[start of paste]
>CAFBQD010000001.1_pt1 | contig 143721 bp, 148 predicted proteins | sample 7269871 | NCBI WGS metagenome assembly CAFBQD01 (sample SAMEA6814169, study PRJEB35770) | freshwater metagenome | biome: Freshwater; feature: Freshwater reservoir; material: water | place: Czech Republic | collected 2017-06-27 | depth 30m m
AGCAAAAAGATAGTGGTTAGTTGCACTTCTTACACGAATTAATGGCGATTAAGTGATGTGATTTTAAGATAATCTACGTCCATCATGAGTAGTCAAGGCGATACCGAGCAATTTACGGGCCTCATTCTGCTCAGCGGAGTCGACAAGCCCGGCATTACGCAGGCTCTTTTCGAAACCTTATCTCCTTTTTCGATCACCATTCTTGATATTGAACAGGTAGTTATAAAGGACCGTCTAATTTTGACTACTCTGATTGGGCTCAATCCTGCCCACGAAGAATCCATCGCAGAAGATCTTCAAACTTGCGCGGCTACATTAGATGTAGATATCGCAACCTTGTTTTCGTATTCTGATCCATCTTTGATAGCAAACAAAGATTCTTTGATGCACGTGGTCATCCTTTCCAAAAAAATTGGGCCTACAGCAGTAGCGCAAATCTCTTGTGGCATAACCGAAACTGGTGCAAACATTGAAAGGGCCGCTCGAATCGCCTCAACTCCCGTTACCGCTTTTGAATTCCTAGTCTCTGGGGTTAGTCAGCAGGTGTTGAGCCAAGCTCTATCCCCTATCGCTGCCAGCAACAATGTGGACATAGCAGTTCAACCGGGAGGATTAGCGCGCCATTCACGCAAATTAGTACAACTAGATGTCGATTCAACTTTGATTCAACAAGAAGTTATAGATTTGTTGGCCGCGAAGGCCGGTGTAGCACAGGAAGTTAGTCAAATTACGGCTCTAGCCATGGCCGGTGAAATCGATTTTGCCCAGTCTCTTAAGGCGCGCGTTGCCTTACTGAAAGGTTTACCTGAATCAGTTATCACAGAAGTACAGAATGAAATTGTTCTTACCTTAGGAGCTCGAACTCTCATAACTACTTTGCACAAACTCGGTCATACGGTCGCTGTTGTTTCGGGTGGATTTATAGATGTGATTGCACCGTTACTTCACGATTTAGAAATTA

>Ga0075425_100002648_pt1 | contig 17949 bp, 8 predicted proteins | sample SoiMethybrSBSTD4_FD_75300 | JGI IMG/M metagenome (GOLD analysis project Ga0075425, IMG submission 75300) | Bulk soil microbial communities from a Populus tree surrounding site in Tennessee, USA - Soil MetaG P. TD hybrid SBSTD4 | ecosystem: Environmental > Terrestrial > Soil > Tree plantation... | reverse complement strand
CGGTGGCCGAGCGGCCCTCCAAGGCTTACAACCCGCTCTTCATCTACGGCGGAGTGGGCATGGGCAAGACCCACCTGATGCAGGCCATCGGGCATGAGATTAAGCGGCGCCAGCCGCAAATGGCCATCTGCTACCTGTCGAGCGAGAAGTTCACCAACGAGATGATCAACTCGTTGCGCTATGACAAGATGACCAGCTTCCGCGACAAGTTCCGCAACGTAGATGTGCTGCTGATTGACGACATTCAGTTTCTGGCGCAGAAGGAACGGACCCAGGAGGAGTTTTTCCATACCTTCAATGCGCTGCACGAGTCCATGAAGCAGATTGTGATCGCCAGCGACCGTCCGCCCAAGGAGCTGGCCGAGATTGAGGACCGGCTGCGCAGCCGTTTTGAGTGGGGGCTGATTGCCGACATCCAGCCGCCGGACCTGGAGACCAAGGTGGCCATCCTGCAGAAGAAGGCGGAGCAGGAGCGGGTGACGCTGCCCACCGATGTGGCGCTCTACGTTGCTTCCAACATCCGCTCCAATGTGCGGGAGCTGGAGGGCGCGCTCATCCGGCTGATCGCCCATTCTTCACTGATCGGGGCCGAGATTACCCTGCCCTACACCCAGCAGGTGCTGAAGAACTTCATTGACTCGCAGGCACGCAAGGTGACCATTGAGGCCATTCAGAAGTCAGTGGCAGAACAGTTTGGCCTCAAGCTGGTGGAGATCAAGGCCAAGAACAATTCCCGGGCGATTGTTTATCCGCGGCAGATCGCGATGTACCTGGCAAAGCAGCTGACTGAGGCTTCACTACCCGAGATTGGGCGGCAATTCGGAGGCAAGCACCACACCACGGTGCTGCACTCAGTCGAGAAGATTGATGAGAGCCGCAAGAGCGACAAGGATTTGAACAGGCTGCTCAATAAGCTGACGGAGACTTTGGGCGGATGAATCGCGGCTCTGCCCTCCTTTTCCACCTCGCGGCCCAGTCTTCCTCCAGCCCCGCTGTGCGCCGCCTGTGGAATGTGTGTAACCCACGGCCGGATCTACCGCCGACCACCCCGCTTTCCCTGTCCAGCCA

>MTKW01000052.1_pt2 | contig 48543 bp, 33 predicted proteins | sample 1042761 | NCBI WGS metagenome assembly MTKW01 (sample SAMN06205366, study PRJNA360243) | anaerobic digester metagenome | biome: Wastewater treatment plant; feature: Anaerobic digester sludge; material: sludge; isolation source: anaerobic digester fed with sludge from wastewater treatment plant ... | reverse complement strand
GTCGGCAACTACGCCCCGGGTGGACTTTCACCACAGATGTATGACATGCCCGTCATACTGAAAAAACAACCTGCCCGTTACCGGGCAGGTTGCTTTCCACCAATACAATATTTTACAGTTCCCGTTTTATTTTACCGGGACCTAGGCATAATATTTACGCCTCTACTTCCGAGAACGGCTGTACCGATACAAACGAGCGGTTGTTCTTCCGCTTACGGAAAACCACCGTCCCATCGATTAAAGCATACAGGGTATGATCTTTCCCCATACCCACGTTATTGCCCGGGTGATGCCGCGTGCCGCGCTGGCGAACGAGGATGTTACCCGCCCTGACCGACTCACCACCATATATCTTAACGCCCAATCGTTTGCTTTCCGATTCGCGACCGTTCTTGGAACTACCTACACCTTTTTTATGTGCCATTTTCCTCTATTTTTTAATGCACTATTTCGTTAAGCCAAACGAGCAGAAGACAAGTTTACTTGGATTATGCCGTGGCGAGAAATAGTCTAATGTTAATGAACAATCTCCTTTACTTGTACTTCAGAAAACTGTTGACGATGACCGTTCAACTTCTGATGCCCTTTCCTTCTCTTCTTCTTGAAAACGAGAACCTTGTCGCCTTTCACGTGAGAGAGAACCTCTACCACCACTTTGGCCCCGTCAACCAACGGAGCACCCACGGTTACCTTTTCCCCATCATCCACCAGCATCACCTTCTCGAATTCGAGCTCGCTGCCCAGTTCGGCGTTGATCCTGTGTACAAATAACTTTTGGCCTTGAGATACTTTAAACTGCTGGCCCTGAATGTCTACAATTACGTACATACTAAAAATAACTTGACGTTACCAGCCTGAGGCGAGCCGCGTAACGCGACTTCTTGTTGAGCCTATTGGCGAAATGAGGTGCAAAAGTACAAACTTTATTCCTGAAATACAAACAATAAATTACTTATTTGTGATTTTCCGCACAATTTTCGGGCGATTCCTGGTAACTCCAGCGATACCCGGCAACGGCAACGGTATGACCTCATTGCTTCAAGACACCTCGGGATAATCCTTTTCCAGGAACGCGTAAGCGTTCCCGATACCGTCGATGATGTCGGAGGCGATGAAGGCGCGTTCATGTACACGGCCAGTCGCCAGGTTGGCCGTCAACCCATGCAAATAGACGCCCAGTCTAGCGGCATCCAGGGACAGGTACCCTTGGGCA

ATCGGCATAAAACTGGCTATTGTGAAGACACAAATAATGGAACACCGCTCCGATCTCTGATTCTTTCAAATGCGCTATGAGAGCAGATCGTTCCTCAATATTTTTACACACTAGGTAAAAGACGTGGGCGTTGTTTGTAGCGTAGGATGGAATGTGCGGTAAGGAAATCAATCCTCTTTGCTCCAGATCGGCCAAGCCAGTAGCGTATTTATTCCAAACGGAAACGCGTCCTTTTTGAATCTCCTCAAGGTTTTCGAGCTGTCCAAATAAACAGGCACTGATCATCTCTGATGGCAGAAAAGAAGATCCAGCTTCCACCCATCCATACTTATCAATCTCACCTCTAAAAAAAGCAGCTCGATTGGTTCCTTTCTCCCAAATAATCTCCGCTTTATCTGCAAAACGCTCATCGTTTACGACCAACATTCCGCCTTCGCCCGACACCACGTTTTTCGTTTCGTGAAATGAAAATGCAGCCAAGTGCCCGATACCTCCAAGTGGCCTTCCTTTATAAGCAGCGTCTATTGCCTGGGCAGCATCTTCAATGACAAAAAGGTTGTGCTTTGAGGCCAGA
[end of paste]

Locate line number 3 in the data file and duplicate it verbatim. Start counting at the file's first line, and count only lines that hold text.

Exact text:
>Ga0075425_100002648_pt1 | contig 17949 bp, 8 predicted proteins | sample SoiMethybrSBSTD4_FD_75300 | JGI IMG/M metagenome (GOLD analysis project Ga0075425, IMG submission 75300) | Bulk soil microbial communities from a Populus tree surrounding site in Tennessee, USA - Soil MetaG P. TD hybrid SBSTD4 | ecosystem: Environmental > Terrestrial > Soil > Tree plantation... | reverse complement strand